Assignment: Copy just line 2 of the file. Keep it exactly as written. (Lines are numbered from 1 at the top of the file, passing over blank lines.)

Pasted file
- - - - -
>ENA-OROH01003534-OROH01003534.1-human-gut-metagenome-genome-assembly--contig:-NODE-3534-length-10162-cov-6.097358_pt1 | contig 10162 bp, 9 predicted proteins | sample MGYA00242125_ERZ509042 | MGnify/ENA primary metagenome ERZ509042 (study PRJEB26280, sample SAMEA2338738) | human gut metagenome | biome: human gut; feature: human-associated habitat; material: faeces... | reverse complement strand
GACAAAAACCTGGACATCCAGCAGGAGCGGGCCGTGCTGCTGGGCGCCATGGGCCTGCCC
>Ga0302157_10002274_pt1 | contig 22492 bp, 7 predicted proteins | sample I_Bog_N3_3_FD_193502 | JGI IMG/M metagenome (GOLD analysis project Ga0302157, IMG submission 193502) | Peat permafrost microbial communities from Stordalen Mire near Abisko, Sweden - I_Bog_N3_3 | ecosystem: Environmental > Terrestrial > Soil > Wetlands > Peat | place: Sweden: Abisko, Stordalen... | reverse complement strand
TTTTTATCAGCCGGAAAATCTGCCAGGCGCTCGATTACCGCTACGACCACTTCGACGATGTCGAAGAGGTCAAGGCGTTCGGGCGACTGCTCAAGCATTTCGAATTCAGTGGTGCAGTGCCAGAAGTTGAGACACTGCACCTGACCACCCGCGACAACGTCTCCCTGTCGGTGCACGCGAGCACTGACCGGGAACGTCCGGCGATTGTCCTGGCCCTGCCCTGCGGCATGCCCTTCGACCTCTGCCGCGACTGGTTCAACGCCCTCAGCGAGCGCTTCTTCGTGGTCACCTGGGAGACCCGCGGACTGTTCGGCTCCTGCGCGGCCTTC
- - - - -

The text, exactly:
GACAAAAACCTGGACATCCAGCAGGAGCGGGCCGTGCTGCTGGGCGCCATGGGCCTGCCC